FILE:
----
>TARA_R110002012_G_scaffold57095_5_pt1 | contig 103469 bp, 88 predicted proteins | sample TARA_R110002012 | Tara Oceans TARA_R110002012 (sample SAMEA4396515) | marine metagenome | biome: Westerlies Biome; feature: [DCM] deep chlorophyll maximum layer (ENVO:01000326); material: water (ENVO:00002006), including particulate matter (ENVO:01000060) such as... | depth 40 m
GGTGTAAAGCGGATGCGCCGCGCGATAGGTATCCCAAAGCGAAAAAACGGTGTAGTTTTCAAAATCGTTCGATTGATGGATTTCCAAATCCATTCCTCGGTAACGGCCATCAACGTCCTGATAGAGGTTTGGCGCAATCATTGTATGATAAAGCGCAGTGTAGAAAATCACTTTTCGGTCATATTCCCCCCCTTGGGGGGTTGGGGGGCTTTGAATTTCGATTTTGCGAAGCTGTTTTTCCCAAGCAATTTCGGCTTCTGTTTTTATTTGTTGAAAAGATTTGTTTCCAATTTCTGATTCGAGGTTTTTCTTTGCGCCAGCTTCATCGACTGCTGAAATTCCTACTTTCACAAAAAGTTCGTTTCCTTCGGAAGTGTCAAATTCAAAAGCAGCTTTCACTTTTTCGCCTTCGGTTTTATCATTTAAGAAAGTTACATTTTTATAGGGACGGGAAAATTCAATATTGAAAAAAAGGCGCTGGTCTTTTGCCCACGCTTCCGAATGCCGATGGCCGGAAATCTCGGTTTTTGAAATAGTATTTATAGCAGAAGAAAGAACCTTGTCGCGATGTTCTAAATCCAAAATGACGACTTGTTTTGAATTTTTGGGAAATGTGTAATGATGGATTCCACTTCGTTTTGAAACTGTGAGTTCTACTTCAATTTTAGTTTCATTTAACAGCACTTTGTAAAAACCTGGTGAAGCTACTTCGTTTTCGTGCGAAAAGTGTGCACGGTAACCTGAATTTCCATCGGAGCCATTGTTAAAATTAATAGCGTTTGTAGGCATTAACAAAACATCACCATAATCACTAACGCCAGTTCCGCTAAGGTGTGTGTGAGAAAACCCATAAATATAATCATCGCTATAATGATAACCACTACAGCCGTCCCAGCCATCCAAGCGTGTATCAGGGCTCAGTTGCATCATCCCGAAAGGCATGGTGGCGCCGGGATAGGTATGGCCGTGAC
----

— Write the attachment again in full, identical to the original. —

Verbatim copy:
>TARA_R110002012_G_scaffold57095_5_pt1 | contig 103469 bp, 88 predicted proteins | sample TARA_R110002012 | Tara Oceans TARA_R110002012 (sample SAMEA4396515) | marine metagenome | biome: Westerlies Biome; feature: [DCM] deep chlorophyll maximum layer (ENVO:01000326); material: water (ENVO:00002006), including particulate matter (ENVO:01000060) such as... | depth 40 m
GGTGTAAAGCGGATGCGCCGCGCGATAGGTATCCCAAAGCGAAAAAACGGTGTAGTTTTCAAAATCGTTCGATTGATGGATTTCCAAATCCATTCCTCGGTAACGGCCATCAACGTCCTGATAGAGGTTTGGCGCAATCATTGTATGATAAAGCGCAGTGTAGAAAATCACTTTTCGGTCATATTCCCCCCCTTGGGGGGTTGGGGGGCTTTGAATTTCGATTTTGCGAAGCTGTTTTTCCCAAGCAATTTCGGCTTCTGTTTTTATTTGTTGAAAAGATTTGTTTCCAATTTCTGATTCGAGGTTTTTCTTTGCGCCAGCTTCATCGACTGCTGAAATTCCTACTTTCACAAAAAGTTCGTTTCCTTCGGAAGTGTCAAATTCAAAAGCAGCTTTCACTTTTTCGCCTTCGGTTTTATCATTTAAGAAAGTTACATTTTTATAGGGACGGGAAAATTCAATATTGAAAAAAAGGCGCTGGTCTTTTGCCCACGCTTCCGAATGCCGATGGCCGGAAATCTCGGTTTTTGAAATAGTATTTATAGCAGAAGAAAGAACCTTGTCGCGATGTTCTAAATCCAAAATGACGACTTGTTTTGAATTTTTGGGAAATGTGTAATGATGGATTCCACTTCGTTTTGAAACTGTGAGTTCTACTTCAATTTTAGTTTCATTTAACAGCACTTTGTAAAAACCTGGTGAAGCTACTTCGTTTTCGTGCGAAAAGTGTGCACGGTAACCTGAATTTCCATCGGAGCCATTGTTAAAATTAATAGCGTTTGTAGGCATTAACAAAACATCACCATAATCACTAACGCCAGTTCCGCTAAGGTGTGTGTGAGAAAACCCATAAATATAATCATCGCTATAATGATAACCACTACAGCCGTCCCAGCCATCCAAGCGTGTATCAGGGCTCAGTTGCATCATCCCGAAAGGCATGGTGGCGCCGGGATAGGTATGGCCGTGAC